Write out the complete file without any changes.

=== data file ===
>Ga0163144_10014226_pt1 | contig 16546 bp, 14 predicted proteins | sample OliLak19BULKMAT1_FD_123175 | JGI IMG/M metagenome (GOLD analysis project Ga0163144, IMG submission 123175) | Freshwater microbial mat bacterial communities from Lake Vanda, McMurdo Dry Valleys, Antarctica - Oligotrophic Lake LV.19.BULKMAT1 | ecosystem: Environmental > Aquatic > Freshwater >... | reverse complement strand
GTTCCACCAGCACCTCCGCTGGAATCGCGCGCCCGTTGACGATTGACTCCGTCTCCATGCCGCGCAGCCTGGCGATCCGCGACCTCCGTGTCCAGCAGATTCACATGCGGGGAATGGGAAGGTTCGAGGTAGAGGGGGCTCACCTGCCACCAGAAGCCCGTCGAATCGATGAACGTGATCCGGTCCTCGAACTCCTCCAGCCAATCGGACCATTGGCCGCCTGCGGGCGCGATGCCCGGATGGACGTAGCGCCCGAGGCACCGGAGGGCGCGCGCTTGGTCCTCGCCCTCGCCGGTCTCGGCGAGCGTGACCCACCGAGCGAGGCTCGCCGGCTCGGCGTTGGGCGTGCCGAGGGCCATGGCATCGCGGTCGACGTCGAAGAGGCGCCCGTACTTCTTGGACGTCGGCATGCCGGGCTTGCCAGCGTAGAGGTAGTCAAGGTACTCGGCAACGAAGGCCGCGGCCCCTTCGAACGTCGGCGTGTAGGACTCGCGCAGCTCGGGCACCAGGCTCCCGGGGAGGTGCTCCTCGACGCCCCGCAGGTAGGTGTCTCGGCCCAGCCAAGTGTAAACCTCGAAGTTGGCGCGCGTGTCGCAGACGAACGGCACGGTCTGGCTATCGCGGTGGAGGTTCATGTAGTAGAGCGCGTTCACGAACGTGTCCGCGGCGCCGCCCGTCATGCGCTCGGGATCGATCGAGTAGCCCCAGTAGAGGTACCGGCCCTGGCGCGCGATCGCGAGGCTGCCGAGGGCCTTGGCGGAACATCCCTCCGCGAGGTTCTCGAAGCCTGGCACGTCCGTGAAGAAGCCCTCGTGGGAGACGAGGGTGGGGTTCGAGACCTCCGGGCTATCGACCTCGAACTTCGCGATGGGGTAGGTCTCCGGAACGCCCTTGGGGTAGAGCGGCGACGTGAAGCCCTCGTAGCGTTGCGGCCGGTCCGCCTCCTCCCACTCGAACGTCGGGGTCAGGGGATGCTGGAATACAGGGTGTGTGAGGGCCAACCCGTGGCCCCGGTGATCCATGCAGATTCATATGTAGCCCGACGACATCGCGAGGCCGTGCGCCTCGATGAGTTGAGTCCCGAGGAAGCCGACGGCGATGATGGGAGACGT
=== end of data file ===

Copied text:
>Ga0163144_10014226_pt1 | contig 16546 bp, 14 predicted proteins | sample OliLak19BULKMAT1_FD_123175 | JGI IMG/M metagenome (GOLD analysis project Ga0163144, IMG submission 123175) | Freshwater microbial mat bacterial communities from Lake Vanda, McMurdo Dry Valleys, Antarctica - Oligotrophic Lake LV.19.BULKMAT1 | ecosystem: Environmental > Aquatic > Freshwater >... | reverse complement strand
GTTCCACCAGCACCTCCGCTGGAATCGCGCGCCCGTTGACGATTGACTCCGTCTCCATGCCGCGCAGCCTGGCGATCCGCGACCTCCGTGTCCAGCAGATTCACATGCGGGGAATGGGAAGGTTCGAGGTAGAGGGGGCTCACCTGCCACCAGAAGCCCGTCGAATCGATGAACGTGATCCGGTCCTCGAACTCCTCCAGCCAATCGGACCATTGGCCGCCTGCGGGCGCGATGCCCGGATGGACGTAGCGCCCGAGGCACCGGAGGGCGCGCGCTTGGTCCTCGCCCTCGCCGGTCTCGGCGAGCGTGACCCACCGAGCGAGGCTCGCCGGCTCGGCGTTGGGCGTGCCGAGGGCCATGGCATCGCGGTCGACGTCGAAGAGGCGCCCGTACTTCTTGGACGTCGGCATGCCGGGCTTGCCAGCGTAGAGGTAGTCAAGGTACTCGGCAACGAAGGCCGCGGCCCCTTCGAACGTCGGCGTGTAGGACTCGCGCAGCTCGGGCACCAGGCTCCCGGGGAGGTGCTCCTCGACGCCCCGCAGGTAGGTGTCTCGGCCCAGCCAAGTGTAAACCTCGAAGTTGGCGCGCGTGTCGCAGACGAACGGCACGGTCTGGCTATCGCGGTGGAGGTTCATGTAGTAGAGCGCGTTCACGAACGTGTCCGCGGCGCCGCCCGTCATGCGCTCGGGATCGATCGAGTAGCCCCAGTAGAGGTACCGGCCCTGGCGCGCGATCGCGAGGCTGCCGAGGGCCTTGGCGGAACATCCCTCCGCGAGGTTCTCGAAGCCTGGCACGTCCGTGAAGAAGCCCTCGTGGGAGACGAGGGTGGGGTTCGAGACCTCCGGGCTATCGACCTCGAACTTCGCGATGGGGTAGGTCTCCGGAACGCCCTTGGGGTAGAGCGGCGACGTGAAGCCCTCGTAGCGTTGCGGCCGGTCCGCCTCCTCCCACTCGAACGTCGGGGTCAGGGGATGCTGGAATACAGGGTGTGTGAGGGCCAACCCGTGGCCCCGGTGATCCATGCAGATTCATATGTAGCCCGACGACATCGCGAGGCCGTGCGCCTCGATGAGTTGAGTCCCGAGGAAGCCGACGGCGATGATGGGAGACGT